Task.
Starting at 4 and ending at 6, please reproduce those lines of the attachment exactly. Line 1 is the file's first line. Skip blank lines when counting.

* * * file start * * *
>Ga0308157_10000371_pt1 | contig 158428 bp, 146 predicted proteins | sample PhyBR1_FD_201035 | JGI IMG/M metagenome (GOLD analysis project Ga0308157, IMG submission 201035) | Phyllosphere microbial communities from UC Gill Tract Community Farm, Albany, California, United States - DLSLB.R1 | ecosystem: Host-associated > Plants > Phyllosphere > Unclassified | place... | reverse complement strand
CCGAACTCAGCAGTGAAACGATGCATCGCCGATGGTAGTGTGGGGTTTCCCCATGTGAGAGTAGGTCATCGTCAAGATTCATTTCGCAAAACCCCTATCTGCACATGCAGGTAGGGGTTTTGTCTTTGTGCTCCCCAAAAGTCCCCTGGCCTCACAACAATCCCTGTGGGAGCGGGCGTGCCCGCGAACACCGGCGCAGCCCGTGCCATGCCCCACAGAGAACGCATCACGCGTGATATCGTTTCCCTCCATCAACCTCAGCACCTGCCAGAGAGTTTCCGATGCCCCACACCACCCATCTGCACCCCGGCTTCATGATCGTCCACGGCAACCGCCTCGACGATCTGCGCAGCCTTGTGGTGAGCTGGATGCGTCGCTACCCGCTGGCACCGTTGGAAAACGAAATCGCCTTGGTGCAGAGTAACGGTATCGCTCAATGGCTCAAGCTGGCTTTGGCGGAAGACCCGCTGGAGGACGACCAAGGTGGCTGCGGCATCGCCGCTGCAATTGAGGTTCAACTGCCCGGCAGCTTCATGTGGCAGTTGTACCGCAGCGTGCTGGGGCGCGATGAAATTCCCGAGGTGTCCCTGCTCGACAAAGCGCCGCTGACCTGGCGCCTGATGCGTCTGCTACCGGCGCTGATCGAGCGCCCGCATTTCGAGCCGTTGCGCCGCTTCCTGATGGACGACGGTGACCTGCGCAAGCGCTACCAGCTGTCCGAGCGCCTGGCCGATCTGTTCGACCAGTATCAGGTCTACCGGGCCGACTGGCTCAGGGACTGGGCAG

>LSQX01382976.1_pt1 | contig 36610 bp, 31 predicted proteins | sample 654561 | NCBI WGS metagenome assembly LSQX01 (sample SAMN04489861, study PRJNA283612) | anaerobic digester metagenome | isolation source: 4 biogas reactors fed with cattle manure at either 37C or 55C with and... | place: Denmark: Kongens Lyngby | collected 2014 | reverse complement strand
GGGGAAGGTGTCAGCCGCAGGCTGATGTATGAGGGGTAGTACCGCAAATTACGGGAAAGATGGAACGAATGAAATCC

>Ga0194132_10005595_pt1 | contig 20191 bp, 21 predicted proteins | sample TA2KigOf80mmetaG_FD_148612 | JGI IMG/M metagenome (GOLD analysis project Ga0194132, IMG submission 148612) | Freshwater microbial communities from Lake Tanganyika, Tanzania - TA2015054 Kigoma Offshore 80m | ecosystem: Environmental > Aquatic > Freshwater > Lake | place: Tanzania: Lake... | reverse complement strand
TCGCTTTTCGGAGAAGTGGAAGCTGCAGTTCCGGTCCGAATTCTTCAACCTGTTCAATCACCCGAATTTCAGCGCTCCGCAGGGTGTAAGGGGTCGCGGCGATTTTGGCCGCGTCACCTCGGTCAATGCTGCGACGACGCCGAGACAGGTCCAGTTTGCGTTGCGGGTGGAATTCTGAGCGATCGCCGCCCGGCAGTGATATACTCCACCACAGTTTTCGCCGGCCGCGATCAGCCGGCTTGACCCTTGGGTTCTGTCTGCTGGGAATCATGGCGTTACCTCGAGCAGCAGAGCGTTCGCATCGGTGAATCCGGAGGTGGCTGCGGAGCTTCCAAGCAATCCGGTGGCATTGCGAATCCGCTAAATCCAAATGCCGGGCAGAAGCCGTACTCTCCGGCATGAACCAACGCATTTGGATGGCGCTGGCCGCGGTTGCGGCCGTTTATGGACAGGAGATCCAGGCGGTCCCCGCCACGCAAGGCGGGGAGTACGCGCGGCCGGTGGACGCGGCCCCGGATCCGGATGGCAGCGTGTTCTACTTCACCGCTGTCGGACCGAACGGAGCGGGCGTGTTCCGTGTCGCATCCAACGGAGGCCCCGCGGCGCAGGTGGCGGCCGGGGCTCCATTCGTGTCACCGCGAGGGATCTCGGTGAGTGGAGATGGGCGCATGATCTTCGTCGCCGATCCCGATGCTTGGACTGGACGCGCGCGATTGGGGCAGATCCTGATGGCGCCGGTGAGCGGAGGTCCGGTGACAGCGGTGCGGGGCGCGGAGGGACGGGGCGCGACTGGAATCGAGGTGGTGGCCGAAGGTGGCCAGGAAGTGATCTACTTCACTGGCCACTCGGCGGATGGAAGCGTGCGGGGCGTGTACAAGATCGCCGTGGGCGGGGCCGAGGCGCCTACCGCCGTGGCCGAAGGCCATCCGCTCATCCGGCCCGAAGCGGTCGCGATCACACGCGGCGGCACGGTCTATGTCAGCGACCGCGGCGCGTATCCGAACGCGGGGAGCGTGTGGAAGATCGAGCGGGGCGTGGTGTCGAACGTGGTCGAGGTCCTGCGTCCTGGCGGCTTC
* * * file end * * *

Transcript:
GGGGAAGGTGTCAGCCGCAGGCTGATGTATGAGGGGTAGTACCGCAAATTACGGGAAAGATGGAACGAATGAAATCC

>Ga0194132_10005595_pt1 | contig 20191 bp, 21 predicted proteins | sample TA2KigOf80mmetaG_FD_148612 | JGI IMG/M metagenome (GOLD analysis project Ga0194132, IMG submission 148612) | Freshwater microbial communities from Lake Tanganyika, Tanzania - TA2015054 Kigoma Offshore 80m | ecosystem: Environmental > Aquatic > Freshwater > Lake | place: Tanzania: Lake... | reverse complement strand
TCGCTTTTCGGAGAAGTGGAAGCTGCAGTTCCGGTCCGAATTCTTCAACCTGTTCAATCACCCGAATTTCAGCGCTCCGCAGGGTGTAAGGGGTCGCGGCGATTTTGGCCGCGTCACCTCGGTCAATGCTGCGACGACGCCGAGACAGGTCCAGTTTGCGTTGCGGGTGGAATTCTGAGCGATCGCCGCCCGGCAGTGATATACTCCACCACAGTTTTCGCCGGCCGCGATCAGCCGGCTTGACCCTTGGGTTCTGTCTGCTGGGAATCATGGCGTTACCTCGAGCAGCAGAGCGTTCGCATCGGTGAATCCGGAGGTGGCTGCGGAGCTTCCAAGCAATCCGGTGGCATTGCGAATCCGCTAAATCCAAATGCCGGGCAGAAGCCGTACTCTCCGGCATGAACCAACGCATTTGGATGGCGCTGGCCGCGGTTGCGGCCGTTTATGGACAGGAGATCCAGGCGGTCCCCGCCACGCAAGGCGGGGAGTACGCGCGGCCGGTGGACGCGGCCCCGGATCCGGATGGCAGCGTGTTCTACTTCACCGCTGTCGGACCGAACGGAGCGGGCGTGTTCCGTGTCGCATCCAACGGAGGCCCCGCGGCGCAGGTGGCGGCCGGGGCTCCATTCGTGTCACCGCGAGGGATCTCGGTGAGTGGAGATGGGCGCATGATCTTCGTCGCCGATCCCGATGCTTGGACTGGACGCGCGCGATTGGGGCAGATCCTGATGGCGCCGGTGAGCGGAGGTCCGGTGACAGCGGTGCGGGGCGCGGAGGGACGGGGCGCGACTGGAATCGAGGTGGTGGCCGAAGGTGGCCAGGAAGTGATCTACTTCACTGGCCACTCGGCGGATGGAAGCGTGCGGGGCGTGTACAAGATCGCCGTGGGCGGGGCCGAGGCGCCTACCGCCGTGGCCGAAGGCCATCCGCTCATCCGGCCCGAAGCGGTCGCGATCACACGCGGCGGCACGGTCTATGTCAGCGACCGCGGCGCGTATCCGAACGCGGGGAGCGTGTGGAAGATCGAGCGGGGCGTGGTGTCGAACGTGGTCGAGGTCCTGCGTCCTGGCGGCTTC